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Feinstein plans
bill to ease PEPFAR’s ineffective push for abstinence

Feinstein plans
bill to ease PEPFAR’s ineffective push for abstinence

Feinstein's bill follows GAO report showing abstinence requirements hurt other AIDS efforts.

U.S. senator Dianne Feinstein of California outlined plans Tuesday for legislation to ensure that affected nations receiving U.S. funds through the President's Emergency Plan for AIDS Relief are given the maximum flexibility they need to develop multipronged HIV prevention programs. The senator's announcement followed the release of a federal General Accounting office report that says the Bush administration's push for abstinence education programs in PEPFAR nations is ineffective and actually hampers other HIV prevention efforts.

Congress currently requires that two thirds of all PEPFAR funds earmarked for HIV prevention programs be spent on abstinence education and programs encouraging monogamy. But the GAO report says that requirement is forcing foreign countries to scale back other prevention efforts, including those aimed at preventing mother-to-child HIV transmissions and others that provide condoms to individuals at high risk for HIV infection.

"The GAO report clearly demonstrates that we are not doing everything we can to protect high-risk populations around the world from the transmission of HIV/AIDS," Feinstein said in a statement. She added that requiring a large chunk of U.S. AIDS funds to be spent on abstinence instruction is a faulty approach. "It means less money for funds to prevent mother-to-child transmissions; less money to promote a comprehensive prevention message to high-risk groups, such as sexually active youth; and less funds to protect the blood supply. And the GAO report agrees. In fact, the report concludes that the Administration's 'abstinence-before-marriage' earmark inhibits local efforts on the ground to stop the spread of this dreadful pandemic."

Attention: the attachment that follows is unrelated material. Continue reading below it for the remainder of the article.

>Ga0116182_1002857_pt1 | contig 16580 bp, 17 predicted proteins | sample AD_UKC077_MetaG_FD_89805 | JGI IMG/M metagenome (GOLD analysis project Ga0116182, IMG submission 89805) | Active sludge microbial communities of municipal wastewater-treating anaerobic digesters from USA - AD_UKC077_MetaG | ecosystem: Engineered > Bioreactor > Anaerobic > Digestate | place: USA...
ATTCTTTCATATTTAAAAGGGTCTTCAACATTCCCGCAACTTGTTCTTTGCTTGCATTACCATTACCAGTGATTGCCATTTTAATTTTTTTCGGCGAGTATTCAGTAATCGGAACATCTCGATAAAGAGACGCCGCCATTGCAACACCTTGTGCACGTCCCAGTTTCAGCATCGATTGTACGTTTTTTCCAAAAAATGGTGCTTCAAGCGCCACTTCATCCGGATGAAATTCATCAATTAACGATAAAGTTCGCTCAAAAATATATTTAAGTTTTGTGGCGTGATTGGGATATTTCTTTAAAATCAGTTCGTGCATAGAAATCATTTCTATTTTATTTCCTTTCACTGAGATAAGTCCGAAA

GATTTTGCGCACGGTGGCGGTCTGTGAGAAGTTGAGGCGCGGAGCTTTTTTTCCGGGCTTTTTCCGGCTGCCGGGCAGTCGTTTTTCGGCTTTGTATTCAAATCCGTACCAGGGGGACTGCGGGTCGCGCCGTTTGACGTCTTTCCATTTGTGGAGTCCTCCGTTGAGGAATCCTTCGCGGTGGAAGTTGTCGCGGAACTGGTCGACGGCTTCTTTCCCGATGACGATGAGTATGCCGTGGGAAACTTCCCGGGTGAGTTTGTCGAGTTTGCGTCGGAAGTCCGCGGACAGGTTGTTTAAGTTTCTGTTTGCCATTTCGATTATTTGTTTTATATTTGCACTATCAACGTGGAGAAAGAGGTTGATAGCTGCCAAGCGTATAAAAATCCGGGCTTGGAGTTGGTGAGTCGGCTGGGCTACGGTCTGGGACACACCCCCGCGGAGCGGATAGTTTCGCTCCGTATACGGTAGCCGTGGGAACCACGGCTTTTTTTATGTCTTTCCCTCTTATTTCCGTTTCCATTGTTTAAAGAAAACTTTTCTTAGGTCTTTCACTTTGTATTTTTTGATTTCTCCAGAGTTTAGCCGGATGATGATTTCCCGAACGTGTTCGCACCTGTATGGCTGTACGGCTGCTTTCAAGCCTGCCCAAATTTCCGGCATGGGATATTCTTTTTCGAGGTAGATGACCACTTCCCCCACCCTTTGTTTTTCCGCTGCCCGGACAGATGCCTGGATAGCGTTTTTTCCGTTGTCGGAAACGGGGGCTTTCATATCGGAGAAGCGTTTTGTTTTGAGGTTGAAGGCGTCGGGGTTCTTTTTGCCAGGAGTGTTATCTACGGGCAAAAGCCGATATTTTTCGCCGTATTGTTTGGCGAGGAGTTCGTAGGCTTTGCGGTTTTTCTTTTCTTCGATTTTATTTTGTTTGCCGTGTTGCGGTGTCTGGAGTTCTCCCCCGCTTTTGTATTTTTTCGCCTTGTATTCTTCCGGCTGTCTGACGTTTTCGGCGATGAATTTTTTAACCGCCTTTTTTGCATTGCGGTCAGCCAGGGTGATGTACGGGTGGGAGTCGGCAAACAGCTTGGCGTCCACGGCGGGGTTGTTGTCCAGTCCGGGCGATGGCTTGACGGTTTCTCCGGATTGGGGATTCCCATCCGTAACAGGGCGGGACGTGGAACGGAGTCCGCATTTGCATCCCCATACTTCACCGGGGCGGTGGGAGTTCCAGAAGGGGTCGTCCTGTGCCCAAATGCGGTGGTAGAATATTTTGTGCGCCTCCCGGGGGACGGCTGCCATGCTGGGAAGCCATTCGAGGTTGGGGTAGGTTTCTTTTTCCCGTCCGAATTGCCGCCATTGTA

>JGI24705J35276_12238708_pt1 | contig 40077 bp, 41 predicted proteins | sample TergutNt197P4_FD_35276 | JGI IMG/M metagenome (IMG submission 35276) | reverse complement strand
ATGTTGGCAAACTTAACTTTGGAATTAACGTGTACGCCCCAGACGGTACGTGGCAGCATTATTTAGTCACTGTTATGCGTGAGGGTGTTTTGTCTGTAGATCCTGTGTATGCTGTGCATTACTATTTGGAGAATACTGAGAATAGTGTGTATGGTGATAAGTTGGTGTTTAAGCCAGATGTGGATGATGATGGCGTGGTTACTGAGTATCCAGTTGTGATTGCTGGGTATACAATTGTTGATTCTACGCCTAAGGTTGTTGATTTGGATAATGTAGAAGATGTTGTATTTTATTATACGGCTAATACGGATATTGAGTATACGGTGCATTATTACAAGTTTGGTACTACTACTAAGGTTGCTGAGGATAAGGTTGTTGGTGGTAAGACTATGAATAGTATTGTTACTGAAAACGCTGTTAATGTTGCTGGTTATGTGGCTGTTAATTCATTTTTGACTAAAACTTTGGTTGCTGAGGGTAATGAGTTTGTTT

Feinstein says she will introduce in the Senate legislation that will ensure that overseas HIV prevention programs provide at-risk individuals with all of the information they need to protect themselves, which includes both abstinence education and instruction on condom use. The bill also will make sure that other HIV prevention efforts, such as blood safety programs and mother-to-child transmission prevention initiatives, are not hurt through the strings the U.S. places on PEPFAR grants.

"Instead of tying the hands of people on the ground and taking funds away from other much-needed prevention programs, we should give these countries the maximum flexibility they need to develop a multipronged HIV prevention program," Feinstein said in a statement. "We should emphasize the comprehensive prevention message of the 'ABC' approach: abstinence, being faithful to one's partner, and condom use."

The GAO report surveyed 17 countries that receive U.S. AIDS money and found that in 10 of them mother-to-child transmission programs were affected by the abstinence requirement; all 10 requested and received exemptions from the U.S. requirement. The seven other countries also reported that their mother-to-child prevention programs were impacted, but they did not quality for exemptions and were forced to continue to spend two thirds of their U.S. prevention grants on education programs for abstinence and monogamy.

The report also showed that in eight of the countries, the U.S. requirement for abstinence education hindered condom programs that already were in place and had shown positive results in protecting at-risk groups. (The Advocate)

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